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Rio Tinto investors baulk at climate risk management

9 May 2019

9 May 2019

The vast majority of Rio Tinto’s investors – which includes just about every super fund in Australia – today failed to ensure the company acts to manage down its exposure to climate change risk.

A Market Forces-coordinated shareholder resolution was put to Rio Tinto’s annual general meeting in Perth today, calling on Rio Tinto to develop a strategy to align its operations with a climate scenario where warming is limited to 1.5°C, by setting targets to reduce its greenhouse gas emissions.

The resolution received just 6% of the shareholders vote, demonstrating a collapse in investor support for climate risk management.

Clearly, our super funds are prepared to ‘wait and see’, rather than proactively ensure members’ retirement savings are protected against foreseeable financial impacts of climate change. Those in charge of our retirement savings have failed to live up to their claims of active ownership and commitment to climate action.

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In recommending a vote against the resolution, Rio Tinto Chairman Simon Thompson repeated the company’s disingenuous claim that the resolution sought to have Rio police the emissions of its customers. But the company has itself admitted its iron ore business will be ‘materially affected’ by climate action. As stated at the meeting by Market Forces Executive Director Julien Vincent, the resolution simply sought to ensure Rio Tinto manages down its exposure to climate risk going forward.

Shareholders attending the meeting were also concerned about Rio Tinto’s plans to reduce greenhouse gas emissions and manage climate change risks.

Rio Tinto has committed to setting new targets to reduce its direct (scope 1 and 2) emissions, but Chairman Simon Thompson was unable to confirm integral details about those targets. Rio Tinto could not commit to producing absolute emission reduction targets, leaving the door open to setting intensity targets instead.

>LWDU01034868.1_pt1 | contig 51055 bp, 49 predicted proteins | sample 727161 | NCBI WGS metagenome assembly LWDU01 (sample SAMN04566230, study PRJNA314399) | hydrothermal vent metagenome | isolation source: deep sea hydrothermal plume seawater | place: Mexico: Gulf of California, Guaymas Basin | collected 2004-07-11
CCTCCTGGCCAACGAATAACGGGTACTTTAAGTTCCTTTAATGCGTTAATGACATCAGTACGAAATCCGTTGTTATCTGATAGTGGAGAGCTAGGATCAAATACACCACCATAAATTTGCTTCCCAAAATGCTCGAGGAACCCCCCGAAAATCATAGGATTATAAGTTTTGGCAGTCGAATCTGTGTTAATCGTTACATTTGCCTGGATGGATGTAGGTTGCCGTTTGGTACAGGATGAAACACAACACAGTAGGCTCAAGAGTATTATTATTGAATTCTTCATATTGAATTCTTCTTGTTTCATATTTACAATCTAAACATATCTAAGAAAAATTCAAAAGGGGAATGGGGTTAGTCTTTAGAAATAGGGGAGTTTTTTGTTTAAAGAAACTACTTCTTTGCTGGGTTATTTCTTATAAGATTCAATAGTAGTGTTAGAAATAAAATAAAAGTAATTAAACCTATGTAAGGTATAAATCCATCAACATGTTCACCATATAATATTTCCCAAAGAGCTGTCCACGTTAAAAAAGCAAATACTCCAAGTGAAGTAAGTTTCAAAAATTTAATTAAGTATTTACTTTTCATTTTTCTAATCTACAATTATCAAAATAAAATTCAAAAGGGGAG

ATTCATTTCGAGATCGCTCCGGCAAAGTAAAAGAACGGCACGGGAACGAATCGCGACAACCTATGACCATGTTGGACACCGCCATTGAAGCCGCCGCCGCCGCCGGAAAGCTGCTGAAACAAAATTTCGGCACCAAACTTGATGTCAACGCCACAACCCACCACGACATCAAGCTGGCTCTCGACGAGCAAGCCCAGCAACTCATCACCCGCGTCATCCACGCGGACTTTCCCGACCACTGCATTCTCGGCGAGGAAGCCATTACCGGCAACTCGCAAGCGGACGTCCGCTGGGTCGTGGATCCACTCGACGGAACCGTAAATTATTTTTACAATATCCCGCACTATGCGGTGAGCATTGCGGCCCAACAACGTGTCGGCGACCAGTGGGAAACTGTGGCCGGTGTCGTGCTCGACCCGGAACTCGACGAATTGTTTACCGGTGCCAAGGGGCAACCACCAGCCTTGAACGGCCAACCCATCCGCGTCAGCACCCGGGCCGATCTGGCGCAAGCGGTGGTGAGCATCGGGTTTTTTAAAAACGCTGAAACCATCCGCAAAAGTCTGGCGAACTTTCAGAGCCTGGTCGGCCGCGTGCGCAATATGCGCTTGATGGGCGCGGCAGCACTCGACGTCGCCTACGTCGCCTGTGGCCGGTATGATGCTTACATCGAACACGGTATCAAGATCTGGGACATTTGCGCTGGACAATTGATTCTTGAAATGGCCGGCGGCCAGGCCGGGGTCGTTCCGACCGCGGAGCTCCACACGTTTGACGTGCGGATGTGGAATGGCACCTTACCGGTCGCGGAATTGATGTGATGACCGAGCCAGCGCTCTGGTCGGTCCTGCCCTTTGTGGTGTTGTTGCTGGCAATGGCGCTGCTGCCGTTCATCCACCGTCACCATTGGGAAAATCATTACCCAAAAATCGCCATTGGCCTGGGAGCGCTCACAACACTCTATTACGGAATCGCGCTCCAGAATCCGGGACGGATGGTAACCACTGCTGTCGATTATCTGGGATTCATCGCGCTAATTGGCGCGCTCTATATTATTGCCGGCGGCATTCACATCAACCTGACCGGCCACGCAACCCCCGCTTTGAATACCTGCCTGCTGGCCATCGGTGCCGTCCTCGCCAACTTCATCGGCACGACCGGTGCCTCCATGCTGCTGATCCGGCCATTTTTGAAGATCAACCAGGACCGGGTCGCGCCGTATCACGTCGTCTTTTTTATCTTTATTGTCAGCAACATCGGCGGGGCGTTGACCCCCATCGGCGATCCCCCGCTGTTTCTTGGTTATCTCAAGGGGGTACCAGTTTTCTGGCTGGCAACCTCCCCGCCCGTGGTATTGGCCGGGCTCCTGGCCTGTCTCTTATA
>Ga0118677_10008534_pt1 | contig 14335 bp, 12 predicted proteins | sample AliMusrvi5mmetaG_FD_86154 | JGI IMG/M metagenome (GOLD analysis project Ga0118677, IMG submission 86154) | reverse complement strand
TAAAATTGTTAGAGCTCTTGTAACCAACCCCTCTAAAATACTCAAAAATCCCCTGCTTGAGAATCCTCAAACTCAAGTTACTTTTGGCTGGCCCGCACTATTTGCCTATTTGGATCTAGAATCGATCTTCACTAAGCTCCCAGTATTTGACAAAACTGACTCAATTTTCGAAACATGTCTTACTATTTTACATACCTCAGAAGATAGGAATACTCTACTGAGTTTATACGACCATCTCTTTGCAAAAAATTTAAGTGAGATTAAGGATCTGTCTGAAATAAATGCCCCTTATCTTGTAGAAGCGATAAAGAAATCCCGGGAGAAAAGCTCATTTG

Emissions intensity targets are insufficient to ensure alignment with the Paris climate goals, as they can mask overall emissions increases with increasing levels of production or revenue. Absolute emission reduction targets are necessary to ensure Rio’s overall emissions fall.

Rio Tinto also refused to provide information regarding the dates attached to emission reduction targets nor the baseline year for those targets. Worst of all, the company appears destined to set targets tied to a 2°C warming scenario, rather than the 1.5°C limit required to avoid some of the most devastating impacts of climate change.

While Rio’s direct emissions are of course important, the emissions caused by customers processing Rio’s iron ore to make steel are the company’s biggest contribution to climate change. These ‘scope 3’ emissions are of an equal scale to Australia’s entire emissions each year!

Given the rapid decarbonisation required to meet the climate goals of the Paris Agreement, Rio Tinto’s exposure to the emissions intensive steel industry poses a significant risk to the company.

A shareholder put this to the meeting, asking how the company plans to manage this risk, if not by setting scope 3 emission reduction targets to guide its strategy. Thompson could provide no alternative metrics and targets, only offering a commitment to disclose scenario analysis of how decarbonisation of the steel industry might take place.

Scenario analysis involves stress testing a company’s plans and prospects against different climate change policies and outcomes, and is an important tool in understanding how climate change risks could materialise for a company.

However this analysis alone does not guarantee Rio Tinto’s strategy and capex decisions will be consistent with the goals of the Paris Agreement. Concrete targets are required to reassure shareholders that Rio will effectively manage climate risk.

With many super funds and other investors today baulking at their chance to demand these targets from Rio Tinto, it remains to be seen if the company will act to align its strategy with the goals of the Paris Agreement, thereby managing down its exposure to transitional climate risk.